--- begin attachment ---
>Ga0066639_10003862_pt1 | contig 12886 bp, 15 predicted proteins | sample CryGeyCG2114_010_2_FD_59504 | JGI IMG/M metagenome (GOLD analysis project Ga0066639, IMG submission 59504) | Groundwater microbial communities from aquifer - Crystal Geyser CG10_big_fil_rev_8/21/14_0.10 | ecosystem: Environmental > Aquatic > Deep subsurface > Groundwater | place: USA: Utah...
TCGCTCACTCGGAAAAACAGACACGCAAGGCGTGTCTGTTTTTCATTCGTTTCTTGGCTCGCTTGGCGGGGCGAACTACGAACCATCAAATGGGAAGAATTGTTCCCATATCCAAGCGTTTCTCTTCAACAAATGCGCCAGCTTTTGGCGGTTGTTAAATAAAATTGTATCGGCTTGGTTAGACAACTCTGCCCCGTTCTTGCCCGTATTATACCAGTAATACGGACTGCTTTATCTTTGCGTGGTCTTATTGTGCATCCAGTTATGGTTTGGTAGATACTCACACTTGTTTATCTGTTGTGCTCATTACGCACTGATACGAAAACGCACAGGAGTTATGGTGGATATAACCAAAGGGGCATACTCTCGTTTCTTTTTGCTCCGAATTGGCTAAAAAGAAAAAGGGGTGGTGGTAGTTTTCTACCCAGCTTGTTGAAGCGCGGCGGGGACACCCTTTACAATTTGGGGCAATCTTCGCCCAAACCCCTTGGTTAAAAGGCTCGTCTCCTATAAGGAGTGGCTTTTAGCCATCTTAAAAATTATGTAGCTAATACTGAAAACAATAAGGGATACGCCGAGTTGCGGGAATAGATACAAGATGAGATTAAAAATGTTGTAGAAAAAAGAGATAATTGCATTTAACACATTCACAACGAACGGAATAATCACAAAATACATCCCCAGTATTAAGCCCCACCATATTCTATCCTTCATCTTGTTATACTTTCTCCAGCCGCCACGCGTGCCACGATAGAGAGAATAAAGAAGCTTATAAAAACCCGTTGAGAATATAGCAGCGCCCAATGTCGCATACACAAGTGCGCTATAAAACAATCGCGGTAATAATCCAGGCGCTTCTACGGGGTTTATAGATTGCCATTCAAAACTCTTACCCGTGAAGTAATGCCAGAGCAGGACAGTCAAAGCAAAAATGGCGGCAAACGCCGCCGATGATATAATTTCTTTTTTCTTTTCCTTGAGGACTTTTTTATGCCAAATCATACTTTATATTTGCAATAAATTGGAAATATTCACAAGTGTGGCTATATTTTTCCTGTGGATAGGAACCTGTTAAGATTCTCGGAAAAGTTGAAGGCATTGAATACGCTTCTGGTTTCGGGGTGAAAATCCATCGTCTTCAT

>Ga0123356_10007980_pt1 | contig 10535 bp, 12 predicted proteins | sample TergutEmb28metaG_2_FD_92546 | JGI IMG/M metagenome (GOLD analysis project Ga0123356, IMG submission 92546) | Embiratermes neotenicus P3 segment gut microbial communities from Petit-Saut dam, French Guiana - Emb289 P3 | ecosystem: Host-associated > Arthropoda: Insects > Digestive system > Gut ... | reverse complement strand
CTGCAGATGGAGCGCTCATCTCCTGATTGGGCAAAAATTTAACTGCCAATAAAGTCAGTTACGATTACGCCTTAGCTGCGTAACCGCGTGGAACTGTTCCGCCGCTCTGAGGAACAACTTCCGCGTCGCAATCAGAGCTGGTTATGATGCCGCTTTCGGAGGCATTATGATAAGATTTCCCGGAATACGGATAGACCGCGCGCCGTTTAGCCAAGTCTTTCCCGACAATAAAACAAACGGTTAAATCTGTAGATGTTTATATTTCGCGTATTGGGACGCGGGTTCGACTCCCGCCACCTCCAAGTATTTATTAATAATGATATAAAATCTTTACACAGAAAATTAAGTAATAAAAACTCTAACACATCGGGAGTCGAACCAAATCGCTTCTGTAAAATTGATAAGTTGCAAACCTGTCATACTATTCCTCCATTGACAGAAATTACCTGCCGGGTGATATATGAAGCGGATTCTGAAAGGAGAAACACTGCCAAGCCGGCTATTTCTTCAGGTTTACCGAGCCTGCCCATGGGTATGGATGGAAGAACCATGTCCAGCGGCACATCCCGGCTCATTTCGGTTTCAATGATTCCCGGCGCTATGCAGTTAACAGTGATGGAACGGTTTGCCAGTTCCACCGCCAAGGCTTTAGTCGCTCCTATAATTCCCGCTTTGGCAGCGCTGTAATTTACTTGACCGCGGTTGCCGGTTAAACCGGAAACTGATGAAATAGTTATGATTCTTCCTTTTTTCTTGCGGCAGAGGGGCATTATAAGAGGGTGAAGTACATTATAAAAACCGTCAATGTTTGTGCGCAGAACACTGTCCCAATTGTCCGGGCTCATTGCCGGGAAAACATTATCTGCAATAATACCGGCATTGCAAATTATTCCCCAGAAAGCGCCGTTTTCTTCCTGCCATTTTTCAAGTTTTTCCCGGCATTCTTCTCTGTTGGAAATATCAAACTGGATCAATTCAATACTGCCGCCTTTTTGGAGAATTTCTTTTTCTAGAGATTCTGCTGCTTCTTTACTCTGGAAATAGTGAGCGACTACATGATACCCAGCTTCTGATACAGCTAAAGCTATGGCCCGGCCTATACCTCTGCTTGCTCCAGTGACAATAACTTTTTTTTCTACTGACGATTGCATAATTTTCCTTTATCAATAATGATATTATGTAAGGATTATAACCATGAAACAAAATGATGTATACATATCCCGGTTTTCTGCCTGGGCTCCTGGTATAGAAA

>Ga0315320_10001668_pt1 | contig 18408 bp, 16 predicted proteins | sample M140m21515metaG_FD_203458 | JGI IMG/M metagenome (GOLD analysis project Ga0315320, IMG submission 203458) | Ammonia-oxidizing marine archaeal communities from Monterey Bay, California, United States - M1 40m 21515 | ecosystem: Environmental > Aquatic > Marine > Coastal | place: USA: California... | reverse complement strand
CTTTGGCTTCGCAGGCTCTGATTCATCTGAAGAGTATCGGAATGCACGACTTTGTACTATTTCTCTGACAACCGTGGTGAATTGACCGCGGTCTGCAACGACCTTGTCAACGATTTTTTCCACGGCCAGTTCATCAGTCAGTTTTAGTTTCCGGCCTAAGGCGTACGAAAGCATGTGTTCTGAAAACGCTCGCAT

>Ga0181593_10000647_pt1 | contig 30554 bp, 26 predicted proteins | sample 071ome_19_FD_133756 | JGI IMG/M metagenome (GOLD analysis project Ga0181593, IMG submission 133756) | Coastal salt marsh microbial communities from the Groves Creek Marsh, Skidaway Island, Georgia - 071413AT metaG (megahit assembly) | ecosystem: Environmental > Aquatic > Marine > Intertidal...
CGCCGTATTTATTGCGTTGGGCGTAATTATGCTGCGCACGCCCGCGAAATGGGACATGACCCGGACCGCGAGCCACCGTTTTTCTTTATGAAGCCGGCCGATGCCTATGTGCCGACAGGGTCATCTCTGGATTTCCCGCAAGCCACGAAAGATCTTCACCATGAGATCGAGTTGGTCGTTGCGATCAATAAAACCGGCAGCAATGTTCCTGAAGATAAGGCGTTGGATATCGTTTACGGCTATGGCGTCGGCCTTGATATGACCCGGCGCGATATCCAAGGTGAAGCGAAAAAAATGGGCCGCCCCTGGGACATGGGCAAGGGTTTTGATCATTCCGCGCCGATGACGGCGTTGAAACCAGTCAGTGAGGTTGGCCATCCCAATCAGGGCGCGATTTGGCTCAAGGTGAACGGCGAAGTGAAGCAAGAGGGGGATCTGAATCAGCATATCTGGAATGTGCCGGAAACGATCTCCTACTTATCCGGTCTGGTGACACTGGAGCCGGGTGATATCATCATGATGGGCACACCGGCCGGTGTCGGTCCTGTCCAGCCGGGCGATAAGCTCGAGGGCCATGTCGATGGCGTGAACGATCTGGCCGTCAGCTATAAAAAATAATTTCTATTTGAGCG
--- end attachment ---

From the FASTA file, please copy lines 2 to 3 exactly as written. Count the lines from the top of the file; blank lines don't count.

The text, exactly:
TCGCTCACTCGGAAAAACAGACACGCAAGGCGTGTCTGTTTTTCATTCGTTTCTTGGCTCGCTTGGCGGGGCGAACTACGAACCATCAAATGGGAAGAATTGTTCCCATATCCAAGCGTTTCTCTTCAACAAATGCGCCAGCTTTTGGCGGTTGTTAAATAAAATTGTATCGGCTTGGTTAGACAACTCTGCCCCGTTCTTGCCCGTATTATACCAGTAATACGGACTGCTTTATCTTTGCGTGGTCTTATTGTGCATCCAGTTATGGTTTGGTAGATACTCACACTTGTTTATCTGTTGTGCTCATTACGCACTGATACGAAAACGCACAGGAGTTATGGTGGATATAACCAAAGGGGCATACTCTCGTTTCTTTTTGCTCCGAATTGGCTAAAAAGAAAAAGGGGTGGTGGTAGTTTTCTACCCAGCTTGTTGAAGCGCGGCGGGGACACCCTTTACAATTTGGGGCAATCTTCGCCCAAACCCCTTGGTTAAAAGGCTCGTCTCCTATAAGGAGTGGCTTTTAGCCATCTTAAAAATTATGTAGCTAATACTGAAAACAATAAGGGATACGCCGAGTTGCGGGAATAGATACAAGATGAGATTAAAAATGTTGTAGAAAAAAGAGATAATTGCATTTAACACATTCACAACGAACGGAATAATCACAAAATACATCCCCAGTATTAAGCCCCACCATATTCTATCCTTCATCTTGTTATACTTTCTCCAGCCGCCACGCGTGCCACGATAGAGAGAATAAAGAAGCTTATAAAAACCCGTTGAGAATATAGCAGCGCCCAATGTCGCATACACAAGTGCGCTATAAAACAATCGCGGTAATAATCCAGGCGCTTCTACGGGGTTTATAGATTGCCATTCAAAACTCTTACCCGTGAAGTAATGCCAGAGCAGGACAGTCAAAGCAAAAATGGCGGCAAACGCCGCCGATGATATAATTTCTTTTTTCTTTTCCTTGAGGACTTTTTTATGCCAAATCATACTTTATATTTGCAATAAATTGGAAATATTCACAAGTGTGGCTATATTTTTCCTGTGGATAGGAACCTGTTAAGATTCTCGGAAAAGTTGAAGGCATTGAATACGCTTCTGGTTTCGGGGTGAAAATCCATCGTCTTCAT

>Ga0123356_10007980_pt1 | contig 10535 bp, 12 predicted proteins | sample TergutEmb28metaG_2_FD_92546 | JGI IMG/M metagenome (GOLD analysis project Ga0123356, IMG submission 92546) | Embiratermes neotenicus P3 segment gut microbial communities from Petit-Saut dam, French Guiana - Emb289 P3 | ecosystem: Host-associated > Arthropoda: Insects > Digestive system > Gut ... | reverse complement strand